It may seem surprising to review cinemas today. After all, a cinema remains a cinema, a room, a screen… And yet, it is one of my favorite themes because many of them remain the testimony of an era, of an architecture and behind their facade are hidden treasures that make them unique. The king of Parisian cinemas is undoubtedly the Grand Rex. One can have his habits or even his preferences elsewhere but, just like the Eiffel Tower, it is a must-see.
The largest cinema in Europe with a capacity of 2700 seats, the largest screen too (300 m2), classified as a historical monument since 1981, it was designed to impress the spectators and this remains the case today. Built in 1932 in an Art-Deco style by Jacques Haïk, who also owned the Olympia at the time, his idea was to create a room that would make spectators believe they were watching their film outside: the starry skies in homage to movie stars and a décor made of oriental facades have been preserved.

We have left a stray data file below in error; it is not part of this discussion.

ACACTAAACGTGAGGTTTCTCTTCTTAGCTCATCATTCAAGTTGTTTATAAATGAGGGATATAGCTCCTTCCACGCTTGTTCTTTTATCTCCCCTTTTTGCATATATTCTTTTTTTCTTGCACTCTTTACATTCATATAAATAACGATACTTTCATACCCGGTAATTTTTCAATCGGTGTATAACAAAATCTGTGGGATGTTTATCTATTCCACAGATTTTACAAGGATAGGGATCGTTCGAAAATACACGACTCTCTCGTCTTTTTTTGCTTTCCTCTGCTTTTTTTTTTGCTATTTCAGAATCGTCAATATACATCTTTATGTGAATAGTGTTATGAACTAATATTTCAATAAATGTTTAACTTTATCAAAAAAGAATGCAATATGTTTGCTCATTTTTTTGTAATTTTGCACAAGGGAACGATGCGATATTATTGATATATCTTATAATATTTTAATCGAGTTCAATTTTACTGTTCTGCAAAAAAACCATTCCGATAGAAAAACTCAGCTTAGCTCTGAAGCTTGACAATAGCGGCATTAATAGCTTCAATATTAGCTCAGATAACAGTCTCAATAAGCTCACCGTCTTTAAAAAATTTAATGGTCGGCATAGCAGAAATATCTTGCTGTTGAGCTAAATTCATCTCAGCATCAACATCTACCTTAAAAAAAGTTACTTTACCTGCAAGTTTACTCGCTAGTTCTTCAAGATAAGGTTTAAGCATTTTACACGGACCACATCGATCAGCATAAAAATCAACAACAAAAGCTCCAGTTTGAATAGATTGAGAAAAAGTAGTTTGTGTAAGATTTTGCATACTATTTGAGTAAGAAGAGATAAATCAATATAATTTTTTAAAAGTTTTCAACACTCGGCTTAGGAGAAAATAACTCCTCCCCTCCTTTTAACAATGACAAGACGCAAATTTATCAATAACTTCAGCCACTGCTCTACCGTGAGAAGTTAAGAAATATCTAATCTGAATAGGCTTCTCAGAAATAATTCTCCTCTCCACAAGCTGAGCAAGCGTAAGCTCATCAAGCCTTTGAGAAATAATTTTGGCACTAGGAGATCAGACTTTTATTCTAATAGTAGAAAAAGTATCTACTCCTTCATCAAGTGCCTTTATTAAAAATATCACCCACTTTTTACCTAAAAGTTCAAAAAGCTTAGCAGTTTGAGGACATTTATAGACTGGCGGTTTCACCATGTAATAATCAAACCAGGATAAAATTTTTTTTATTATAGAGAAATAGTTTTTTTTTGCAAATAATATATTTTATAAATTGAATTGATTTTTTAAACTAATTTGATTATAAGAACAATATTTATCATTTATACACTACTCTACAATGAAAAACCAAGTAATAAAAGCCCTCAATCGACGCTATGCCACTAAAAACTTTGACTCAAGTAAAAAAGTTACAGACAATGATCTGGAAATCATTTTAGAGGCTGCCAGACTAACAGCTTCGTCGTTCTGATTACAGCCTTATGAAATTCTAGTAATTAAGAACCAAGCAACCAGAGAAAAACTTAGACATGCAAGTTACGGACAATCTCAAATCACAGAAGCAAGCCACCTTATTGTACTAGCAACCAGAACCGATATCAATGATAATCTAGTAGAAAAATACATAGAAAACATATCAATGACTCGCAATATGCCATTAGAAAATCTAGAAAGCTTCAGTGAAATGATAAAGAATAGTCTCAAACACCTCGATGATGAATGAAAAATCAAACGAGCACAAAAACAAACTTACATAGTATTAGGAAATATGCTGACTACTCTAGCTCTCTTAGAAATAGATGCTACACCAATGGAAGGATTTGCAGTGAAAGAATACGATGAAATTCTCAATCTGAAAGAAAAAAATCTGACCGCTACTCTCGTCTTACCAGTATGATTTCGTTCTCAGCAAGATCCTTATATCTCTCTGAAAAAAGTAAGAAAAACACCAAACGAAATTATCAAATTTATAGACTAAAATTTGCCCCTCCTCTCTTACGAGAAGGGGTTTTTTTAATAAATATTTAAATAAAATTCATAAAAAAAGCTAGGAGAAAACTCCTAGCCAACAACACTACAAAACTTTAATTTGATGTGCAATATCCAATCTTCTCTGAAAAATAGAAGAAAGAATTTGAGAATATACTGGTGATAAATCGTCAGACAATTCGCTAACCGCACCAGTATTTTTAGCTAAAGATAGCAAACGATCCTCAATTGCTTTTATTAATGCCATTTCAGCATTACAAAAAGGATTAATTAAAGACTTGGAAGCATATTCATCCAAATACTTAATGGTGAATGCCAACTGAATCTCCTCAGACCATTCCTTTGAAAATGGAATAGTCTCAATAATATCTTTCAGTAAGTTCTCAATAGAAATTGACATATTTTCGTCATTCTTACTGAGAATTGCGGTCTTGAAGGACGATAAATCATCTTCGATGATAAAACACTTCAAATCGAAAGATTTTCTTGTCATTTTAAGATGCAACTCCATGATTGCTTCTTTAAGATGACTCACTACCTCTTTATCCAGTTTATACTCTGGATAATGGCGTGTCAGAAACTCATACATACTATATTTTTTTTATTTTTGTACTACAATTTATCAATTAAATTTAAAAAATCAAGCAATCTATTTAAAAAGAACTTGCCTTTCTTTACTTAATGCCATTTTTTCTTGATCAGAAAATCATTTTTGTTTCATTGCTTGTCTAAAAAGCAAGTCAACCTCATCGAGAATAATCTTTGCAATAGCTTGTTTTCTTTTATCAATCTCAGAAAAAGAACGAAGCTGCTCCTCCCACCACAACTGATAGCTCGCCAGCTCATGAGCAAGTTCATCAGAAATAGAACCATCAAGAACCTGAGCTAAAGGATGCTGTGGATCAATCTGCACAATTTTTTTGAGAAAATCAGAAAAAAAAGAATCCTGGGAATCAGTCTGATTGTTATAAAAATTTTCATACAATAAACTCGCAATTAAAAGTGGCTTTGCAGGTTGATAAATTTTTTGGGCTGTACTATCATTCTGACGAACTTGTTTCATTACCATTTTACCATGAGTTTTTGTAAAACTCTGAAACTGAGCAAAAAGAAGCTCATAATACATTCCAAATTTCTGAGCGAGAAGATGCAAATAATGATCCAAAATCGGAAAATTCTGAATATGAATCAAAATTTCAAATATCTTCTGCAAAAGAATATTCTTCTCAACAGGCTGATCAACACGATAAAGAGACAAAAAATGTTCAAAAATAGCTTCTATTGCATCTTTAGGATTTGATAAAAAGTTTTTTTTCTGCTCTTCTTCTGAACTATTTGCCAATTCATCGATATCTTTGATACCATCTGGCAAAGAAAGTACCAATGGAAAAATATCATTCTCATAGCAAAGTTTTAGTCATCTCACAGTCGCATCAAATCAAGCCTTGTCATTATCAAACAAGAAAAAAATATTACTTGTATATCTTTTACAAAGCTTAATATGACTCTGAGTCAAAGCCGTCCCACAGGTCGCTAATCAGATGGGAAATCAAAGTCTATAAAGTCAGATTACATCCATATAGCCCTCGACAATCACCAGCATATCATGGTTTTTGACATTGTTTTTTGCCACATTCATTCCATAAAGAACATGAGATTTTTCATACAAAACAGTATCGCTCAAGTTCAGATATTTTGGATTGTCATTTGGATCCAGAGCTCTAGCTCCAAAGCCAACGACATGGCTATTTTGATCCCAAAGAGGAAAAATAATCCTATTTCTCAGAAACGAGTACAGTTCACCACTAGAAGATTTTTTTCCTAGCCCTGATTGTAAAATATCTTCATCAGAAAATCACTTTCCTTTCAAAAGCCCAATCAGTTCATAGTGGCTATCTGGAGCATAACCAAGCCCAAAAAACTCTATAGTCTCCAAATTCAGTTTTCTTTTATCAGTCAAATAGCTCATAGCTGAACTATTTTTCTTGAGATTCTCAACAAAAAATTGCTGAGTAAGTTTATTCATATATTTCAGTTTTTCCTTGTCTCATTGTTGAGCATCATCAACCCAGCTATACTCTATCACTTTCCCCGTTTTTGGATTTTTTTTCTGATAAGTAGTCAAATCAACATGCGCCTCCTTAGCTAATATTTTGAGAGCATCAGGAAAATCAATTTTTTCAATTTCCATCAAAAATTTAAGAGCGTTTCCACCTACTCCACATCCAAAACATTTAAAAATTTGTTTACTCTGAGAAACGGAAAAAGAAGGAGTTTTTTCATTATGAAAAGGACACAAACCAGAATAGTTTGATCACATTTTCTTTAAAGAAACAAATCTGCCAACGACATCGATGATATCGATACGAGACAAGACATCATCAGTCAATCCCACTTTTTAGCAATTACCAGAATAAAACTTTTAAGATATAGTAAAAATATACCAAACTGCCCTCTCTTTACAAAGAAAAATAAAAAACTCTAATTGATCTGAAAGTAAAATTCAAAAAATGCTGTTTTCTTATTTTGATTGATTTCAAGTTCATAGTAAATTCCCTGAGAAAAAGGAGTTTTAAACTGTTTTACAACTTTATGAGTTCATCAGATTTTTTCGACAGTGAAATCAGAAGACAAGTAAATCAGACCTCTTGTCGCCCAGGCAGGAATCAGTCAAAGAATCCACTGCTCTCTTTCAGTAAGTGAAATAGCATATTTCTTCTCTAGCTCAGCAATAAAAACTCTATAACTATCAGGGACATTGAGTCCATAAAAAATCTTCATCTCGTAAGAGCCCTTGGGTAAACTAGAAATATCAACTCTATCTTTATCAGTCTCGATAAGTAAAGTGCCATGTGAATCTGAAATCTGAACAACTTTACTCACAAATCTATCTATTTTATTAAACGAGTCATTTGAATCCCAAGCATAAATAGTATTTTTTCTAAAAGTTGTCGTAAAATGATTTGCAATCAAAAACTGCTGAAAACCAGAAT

The huge stage has hosted and still hosts shows that we attend curled up in comfortable red leather chairs. The most famous of them takes place every year for the end-of-year celebrations. It precedes the classic Disney Christmas since 1954. The “Féérie des Eaux” is a 15-minute water and light show that has become mythical. Outside of this period, diving into this art-deco palace dedicated to cinema where the show is also in the room, remains a unique experience.